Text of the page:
You can hear in O’Donnell’s writing his anticipation of resistance: he consistently acknowledges the belief held by his informants that game development is special; that things that work in other software development simply cannot work there. Even the idea that a development studio’s problems are uniquely their own is an issue.
Abrahamic religions make heavy use of the book-as-world, world-as-book metaphor. In structuring his book as a videogame (chapters and subchapters are called worlds and levels, each ending with a “boss fight” summary), O’Donnell does two things. First, he provides an unfamiliar audience an insight into the kind of game-heavy thinking that he found in many of his informants. But he also is attempting, I think, to show his subjects, and other industry-engaged readers, that he knows the language.
It’s the same reason he’s a game-developer-turned-anthropologist: this is a world where your credentials are constantly being evaluated. Anything that might mark you as an outsider (race, gender, being an academic, who, as we all know, exist solely to suck the FUN out of everything by studying it) is going to cause a subset of individuals to question your ability to understand them. Meritocracy serves the gatekeepers: it makes those on the inside more willing to police the borders because, well, they got inside because they earned it. It’s the easy lie that who you are, who you know, what you can pay for, is irrelevant to what is deemed “best”. As if something like “best” isn’t already shaped by value judgments about what is and isn’t important.
Which wasn’t what I thought I was doing, but he is right. And a recent article on “making” threw into sharp relief the privilege of making for those of us that also observe, critique, care and teach (indexed in the making article). I hadn’t thought about the privilege that making affords, particularly in contexts where many anthropologists find themselves studying people who make any number of things. I have even talked about my work as an active game developer as akin to other anthropologists staying up to date on current events in their field sites or keeping language skills sharp. But there’s more to it than that.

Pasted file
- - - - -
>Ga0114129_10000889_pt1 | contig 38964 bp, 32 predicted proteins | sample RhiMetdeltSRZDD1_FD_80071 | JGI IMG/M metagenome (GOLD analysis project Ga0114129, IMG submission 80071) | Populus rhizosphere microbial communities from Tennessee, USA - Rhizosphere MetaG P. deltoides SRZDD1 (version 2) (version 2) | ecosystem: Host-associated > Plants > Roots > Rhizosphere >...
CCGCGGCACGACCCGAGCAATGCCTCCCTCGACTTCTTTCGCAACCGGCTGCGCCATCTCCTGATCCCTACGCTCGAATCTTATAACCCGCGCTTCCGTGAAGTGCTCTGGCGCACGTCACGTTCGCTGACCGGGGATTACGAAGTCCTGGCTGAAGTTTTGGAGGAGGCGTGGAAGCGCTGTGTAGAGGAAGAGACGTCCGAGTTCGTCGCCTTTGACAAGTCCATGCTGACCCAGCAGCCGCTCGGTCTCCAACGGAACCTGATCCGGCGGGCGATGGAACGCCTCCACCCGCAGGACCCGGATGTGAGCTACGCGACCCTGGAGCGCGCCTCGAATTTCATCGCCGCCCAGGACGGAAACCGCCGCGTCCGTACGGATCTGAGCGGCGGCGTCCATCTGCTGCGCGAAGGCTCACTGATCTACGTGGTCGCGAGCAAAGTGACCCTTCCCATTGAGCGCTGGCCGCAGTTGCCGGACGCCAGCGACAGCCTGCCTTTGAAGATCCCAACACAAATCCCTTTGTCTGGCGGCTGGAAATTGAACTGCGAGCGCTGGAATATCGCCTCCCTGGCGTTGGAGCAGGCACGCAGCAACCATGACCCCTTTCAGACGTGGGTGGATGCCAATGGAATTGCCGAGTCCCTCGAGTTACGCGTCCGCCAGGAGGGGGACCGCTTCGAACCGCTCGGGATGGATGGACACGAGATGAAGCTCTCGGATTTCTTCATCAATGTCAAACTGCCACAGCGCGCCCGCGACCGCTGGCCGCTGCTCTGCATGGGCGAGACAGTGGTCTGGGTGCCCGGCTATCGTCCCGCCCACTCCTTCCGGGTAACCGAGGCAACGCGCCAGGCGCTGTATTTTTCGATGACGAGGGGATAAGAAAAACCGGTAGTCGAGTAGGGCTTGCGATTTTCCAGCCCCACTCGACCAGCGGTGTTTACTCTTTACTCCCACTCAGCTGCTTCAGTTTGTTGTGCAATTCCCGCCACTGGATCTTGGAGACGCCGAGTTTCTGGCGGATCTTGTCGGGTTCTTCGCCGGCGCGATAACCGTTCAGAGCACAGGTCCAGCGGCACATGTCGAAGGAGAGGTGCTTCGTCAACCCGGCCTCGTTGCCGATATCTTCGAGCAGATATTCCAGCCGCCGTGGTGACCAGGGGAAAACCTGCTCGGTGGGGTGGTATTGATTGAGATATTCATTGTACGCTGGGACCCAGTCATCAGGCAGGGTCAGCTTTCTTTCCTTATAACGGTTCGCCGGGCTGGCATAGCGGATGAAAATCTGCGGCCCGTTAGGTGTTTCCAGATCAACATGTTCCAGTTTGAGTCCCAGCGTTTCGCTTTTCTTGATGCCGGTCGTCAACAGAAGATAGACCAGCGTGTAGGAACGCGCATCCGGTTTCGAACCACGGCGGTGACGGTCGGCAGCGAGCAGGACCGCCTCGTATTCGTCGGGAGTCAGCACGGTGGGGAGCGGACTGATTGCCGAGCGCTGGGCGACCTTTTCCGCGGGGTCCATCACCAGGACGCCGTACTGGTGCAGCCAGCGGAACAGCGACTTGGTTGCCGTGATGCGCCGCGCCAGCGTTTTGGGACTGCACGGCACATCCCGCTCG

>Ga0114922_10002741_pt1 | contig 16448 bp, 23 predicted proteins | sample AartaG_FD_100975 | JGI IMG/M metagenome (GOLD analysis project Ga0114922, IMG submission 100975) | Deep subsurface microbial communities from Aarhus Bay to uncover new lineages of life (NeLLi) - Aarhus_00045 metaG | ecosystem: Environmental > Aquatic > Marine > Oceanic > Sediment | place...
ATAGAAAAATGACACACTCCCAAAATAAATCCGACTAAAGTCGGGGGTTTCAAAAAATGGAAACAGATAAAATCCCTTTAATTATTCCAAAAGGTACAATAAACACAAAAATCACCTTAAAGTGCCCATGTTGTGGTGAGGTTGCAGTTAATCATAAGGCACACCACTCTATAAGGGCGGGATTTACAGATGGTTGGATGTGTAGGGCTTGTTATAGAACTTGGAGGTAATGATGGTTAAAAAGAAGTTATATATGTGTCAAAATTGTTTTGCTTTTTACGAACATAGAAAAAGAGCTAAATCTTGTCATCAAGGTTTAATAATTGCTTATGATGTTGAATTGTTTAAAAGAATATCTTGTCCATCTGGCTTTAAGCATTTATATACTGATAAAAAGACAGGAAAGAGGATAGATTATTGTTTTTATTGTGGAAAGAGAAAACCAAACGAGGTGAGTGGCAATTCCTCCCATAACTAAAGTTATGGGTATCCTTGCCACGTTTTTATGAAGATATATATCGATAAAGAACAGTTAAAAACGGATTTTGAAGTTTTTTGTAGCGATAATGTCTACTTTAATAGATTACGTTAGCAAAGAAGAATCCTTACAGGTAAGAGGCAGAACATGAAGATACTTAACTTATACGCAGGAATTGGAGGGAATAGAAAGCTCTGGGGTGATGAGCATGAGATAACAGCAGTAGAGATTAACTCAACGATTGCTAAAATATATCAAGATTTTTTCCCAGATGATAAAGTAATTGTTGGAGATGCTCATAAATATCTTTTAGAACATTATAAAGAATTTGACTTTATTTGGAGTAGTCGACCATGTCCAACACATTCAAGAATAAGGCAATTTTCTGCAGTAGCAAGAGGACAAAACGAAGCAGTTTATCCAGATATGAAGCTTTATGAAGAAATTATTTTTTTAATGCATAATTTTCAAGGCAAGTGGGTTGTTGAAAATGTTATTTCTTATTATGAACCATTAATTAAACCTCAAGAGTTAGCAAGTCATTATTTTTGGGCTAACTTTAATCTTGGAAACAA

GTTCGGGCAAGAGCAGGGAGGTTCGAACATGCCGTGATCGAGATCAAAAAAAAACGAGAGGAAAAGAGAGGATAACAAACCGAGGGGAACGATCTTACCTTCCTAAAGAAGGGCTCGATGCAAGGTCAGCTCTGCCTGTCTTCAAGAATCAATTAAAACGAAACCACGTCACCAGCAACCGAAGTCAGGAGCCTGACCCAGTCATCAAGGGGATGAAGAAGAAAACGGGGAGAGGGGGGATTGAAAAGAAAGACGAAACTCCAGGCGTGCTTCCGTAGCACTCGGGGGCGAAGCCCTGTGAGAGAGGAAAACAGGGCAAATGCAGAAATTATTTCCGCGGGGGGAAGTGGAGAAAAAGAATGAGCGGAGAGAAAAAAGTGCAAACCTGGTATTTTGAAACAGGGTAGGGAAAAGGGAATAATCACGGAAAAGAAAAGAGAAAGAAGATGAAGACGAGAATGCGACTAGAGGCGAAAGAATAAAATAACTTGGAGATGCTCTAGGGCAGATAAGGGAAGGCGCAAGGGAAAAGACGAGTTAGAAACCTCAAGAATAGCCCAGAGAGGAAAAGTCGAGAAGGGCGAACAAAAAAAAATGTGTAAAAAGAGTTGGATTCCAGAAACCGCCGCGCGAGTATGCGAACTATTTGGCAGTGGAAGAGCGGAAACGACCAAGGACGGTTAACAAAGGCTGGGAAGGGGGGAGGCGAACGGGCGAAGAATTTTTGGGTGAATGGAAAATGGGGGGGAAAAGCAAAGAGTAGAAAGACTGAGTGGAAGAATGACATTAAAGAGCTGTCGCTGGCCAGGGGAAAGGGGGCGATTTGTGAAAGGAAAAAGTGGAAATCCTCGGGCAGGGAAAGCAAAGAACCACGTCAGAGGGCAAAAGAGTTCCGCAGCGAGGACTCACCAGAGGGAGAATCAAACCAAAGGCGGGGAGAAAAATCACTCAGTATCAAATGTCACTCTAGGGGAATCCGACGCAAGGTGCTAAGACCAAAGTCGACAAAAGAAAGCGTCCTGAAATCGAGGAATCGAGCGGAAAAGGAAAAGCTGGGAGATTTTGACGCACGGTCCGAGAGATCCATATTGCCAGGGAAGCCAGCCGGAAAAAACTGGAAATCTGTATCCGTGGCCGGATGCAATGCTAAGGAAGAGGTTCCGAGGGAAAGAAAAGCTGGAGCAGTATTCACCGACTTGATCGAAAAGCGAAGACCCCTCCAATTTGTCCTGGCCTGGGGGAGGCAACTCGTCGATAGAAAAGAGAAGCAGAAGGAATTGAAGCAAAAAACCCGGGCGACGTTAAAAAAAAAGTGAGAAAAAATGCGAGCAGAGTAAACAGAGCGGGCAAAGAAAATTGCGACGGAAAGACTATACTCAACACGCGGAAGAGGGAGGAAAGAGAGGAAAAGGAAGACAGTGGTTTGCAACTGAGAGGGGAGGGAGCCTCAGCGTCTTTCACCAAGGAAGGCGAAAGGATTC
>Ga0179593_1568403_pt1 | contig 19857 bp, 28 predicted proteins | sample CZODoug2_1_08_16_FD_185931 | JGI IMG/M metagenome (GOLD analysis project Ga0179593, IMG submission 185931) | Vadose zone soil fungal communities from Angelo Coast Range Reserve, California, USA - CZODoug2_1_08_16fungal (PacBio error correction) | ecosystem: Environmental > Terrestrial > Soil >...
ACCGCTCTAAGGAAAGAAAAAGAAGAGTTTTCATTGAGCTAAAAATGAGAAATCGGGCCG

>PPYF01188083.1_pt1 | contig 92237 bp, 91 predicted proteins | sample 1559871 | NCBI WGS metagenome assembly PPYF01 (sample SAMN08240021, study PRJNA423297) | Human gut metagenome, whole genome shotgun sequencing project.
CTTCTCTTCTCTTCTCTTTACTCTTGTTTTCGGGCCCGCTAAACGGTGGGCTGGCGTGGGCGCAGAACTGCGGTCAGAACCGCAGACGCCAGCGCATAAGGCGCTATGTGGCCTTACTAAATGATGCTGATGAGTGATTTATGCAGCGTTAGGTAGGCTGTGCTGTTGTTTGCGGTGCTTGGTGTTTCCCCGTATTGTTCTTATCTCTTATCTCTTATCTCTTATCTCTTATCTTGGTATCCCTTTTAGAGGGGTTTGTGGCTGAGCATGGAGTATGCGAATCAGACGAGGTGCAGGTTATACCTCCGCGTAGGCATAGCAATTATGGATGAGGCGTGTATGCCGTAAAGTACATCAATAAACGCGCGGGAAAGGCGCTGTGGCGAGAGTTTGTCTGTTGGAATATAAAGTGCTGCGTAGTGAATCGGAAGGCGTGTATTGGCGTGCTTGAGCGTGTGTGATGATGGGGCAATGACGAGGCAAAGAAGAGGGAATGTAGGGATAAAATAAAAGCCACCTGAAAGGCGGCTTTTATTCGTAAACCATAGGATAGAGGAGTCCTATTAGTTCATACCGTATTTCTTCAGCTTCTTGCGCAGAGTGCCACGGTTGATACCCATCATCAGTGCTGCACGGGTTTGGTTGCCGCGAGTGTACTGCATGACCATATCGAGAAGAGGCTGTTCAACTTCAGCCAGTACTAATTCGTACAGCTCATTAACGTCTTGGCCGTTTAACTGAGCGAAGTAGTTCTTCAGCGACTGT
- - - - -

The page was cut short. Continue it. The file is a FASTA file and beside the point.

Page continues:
Making games thus “authorizes” me in important ways that I certainly need to consider further, and Tom’s students asked precisely that question. Game talk does both things. In the book I think I fell more on the side of game talk as functional and necessary. But 2014 was a strange year in gate-keeping (oh, god, the word “gate” again…) around games. It has made me think differently about game talk. It remains functional, but Brian is right in his review to call into question a bit more the role that it plays in gate-keeping as well. Further, not just being able to talk the talk, but literally walk the walk can be markedly important for gaining access to field sites, but it complicates things as well.
Particularly for those of us who frequently find ourselves studying communities of people who do make things, we likely also find ourselves in those moments of tension between being insider and outsider, which is most easily countered with the status of also-maker or former-maker. But that is a privilege worth considering further.
Now go check out my new book: Developer’s Dilemma.